Most days, you’ll find Issack Mlomo on his 25-acre farm in the Njombe region of Tanzania where he grows potatoes, corn and beans. Because he works alone, Mlomo can cultivate only about two acres on the spread. His mother, meanwhile, manages a flock of 200-300 chickens — broilers and laying hens — on the rest of the property. She taught her son to minimize input costs by demonstrating how it’s more efficient to keep fewer birds with room to roam than to increase their number to the point that would require expensive antibiotics.
Hungry for more knowledge about sustainable agriculture, Mlomo heeded the advice of an NGO who introduced him to an international exchange program run by the Berkeley, California-based Multinational Exchange for Sustainable Agriculture (MESA). This is how, last June, he found himself on his lunch break, between fieldwork and his afternoon classes, at the Rodale Institute in eastern Pennsylvania. Rodale is one of about 250 farms and organizations that host MESA’s international exchange program.
MESA connects the dots
MESA has taken a unique approach to creating a more resilient, more just food system and food sovereignty by building up a loose and flexible global network, connecting farmers, students, NGOs, businesses, scientists and universities. The international exchange program is one part of this effort and has been running since 1997. The MESA online platform works like a matchmaking site: Students and farmers interested in an exchange can see and compare the offers of potential host farms — most of them are U.S.-based, but MESA has organized exchanges to other countries, too, including in Europe and South America.
Farmers willing to host can see online who might be a good match for their operation.
The cooperation between Rodale and MESA is tried and tested; Mlomo is the fifth exchange student farmer. While we were talking, Lynda Prim, Rodale’s program director in charge of training, joined us. After MESA sent a short list of applicants, Prim and her colleagues conducted in-depth interviews via Skype.
“At Rodale, all our trainees have to be highly motivated, prepared to work long hours and ready to give back to the community,” she said. “We want to educate future leaders — people who will aim to train others and facilitate change.”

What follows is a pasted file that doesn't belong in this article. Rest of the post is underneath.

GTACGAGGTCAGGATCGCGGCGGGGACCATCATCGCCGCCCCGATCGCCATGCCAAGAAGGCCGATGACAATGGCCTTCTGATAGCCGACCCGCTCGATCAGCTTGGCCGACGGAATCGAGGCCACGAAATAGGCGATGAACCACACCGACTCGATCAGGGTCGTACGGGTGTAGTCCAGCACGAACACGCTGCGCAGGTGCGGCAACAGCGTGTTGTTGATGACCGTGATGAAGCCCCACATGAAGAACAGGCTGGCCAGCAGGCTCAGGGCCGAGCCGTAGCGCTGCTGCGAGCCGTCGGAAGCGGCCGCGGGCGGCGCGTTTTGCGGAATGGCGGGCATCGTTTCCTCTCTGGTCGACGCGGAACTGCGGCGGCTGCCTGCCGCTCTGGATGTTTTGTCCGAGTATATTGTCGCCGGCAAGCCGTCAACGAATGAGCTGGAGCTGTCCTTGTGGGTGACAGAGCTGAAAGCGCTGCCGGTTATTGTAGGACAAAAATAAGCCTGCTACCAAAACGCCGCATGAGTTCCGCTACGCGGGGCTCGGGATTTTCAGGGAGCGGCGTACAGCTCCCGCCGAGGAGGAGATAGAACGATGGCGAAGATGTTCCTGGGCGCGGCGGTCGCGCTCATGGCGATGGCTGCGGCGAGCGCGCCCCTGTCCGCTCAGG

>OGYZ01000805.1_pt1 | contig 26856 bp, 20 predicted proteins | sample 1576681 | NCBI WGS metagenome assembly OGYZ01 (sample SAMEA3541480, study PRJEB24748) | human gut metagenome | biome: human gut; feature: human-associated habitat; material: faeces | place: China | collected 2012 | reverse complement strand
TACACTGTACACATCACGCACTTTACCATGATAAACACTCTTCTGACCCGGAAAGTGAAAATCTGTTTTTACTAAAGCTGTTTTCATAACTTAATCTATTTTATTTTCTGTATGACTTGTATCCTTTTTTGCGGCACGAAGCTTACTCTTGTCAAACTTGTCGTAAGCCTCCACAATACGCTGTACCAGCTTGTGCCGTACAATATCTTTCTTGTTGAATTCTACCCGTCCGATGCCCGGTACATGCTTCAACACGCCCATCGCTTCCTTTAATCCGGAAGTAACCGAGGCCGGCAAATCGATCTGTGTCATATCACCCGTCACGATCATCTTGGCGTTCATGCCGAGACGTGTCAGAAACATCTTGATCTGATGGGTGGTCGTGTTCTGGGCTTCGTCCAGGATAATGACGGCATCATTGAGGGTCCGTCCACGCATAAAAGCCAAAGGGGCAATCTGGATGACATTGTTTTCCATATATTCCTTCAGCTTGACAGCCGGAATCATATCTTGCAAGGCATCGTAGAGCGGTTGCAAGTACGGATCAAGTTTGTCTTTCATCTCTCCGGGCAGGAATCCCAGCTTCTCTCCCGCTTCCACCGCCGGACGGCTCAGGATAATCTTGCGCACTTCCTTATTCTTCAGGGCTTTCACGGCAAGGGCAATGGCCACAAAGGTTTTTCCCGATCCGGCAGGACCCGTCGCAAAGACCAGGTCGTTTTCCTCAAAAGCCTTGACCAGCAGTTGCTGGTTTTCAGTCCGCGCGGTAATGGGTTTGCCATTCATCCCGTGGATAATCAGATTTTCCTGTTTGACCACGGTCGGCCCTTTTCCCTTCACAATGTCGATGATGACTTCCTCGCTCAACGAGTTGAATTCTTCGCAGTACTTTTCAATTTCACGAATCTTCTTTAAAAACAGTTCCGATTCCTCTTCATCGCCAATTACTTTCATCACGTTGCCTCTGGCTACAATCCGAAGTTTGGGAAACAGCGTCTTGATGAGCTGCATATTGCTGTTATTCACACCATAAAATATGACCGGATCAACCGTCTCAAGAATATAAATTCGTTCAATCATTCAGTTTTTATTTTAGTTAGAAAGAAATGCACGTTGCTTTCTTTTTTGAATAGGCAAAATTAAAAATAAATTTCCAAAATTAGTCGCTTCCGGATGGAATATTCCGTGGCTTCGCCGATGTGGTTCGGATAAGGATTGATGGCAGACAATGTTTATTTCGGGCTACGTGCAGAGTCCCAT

How it works
The interviews also help establish that an applicant has a sufficient knowledge of English to fully benefit from the exchange. Once an exchange has been agreed, students need a work visa for up to a year. Depending on their country of origin, that process can be long, complicated and expensive. MESA gives as much guidance as possible and can help by sponsoring the applications.
Mlomo got his visa with a slight delay and missed the first few weeks of training. And even though Prim had planned every step of the journey from Tanzania to the U.S., the last leg of the trip from JFK to Kutztown (the small Pennsylvania town near the Rodale spread) turned into a nightmare of elusive bus terminals, missed calls and being ripped of by a cab driver. But despite a five-hour delay, the other trainees stayed up to welcome Mlomo with a home-cooked meal.
By now, just two months into his training, Mlomo said he’d already learned a lot — including driving a tractor, which he particularly enjoys, maybe because he knows he would not be able to afford one back home. Growing plants from seed in the greenhouse, preparing seedbeds and transplanting, composting and preparing the CSA veg boxes were among the tasks the trainees accomplished. To Mlomo, the work was simultaneously familiar and new. Potatoes are the same everywhere, he said, but his experience at Rodale means that he will work differently once he returns to Tanzania: from manually shaking the plants to getting rid of pests, to leaving more space between the individual rows to have better access for weeding and using plastic sheeting to suppress weeds. And composting has been a revelation: Who knew that one can use every scrap of vegetable matter available, including leaves?
After his return, Mlomo will invest in netting to protect crops, and he will add peas, onions and garlic to the rotation and possibly even red beets. He loves their taste and thought he might be able to convince his customers to at least try them; zucchini and squashes, though, could prove to be a taste experience too extreme. And he found out it is easy to add value to one’s product: Customers pay more for your potatoes when they are nice and clean because you took the trouble to wash them, he told me.
Prim spends a lot of time teaching one-on-one and listening to her students.
“It is a constant conversation: What do you want to do? How can it be done? Where could you get what you need for your project?” she said.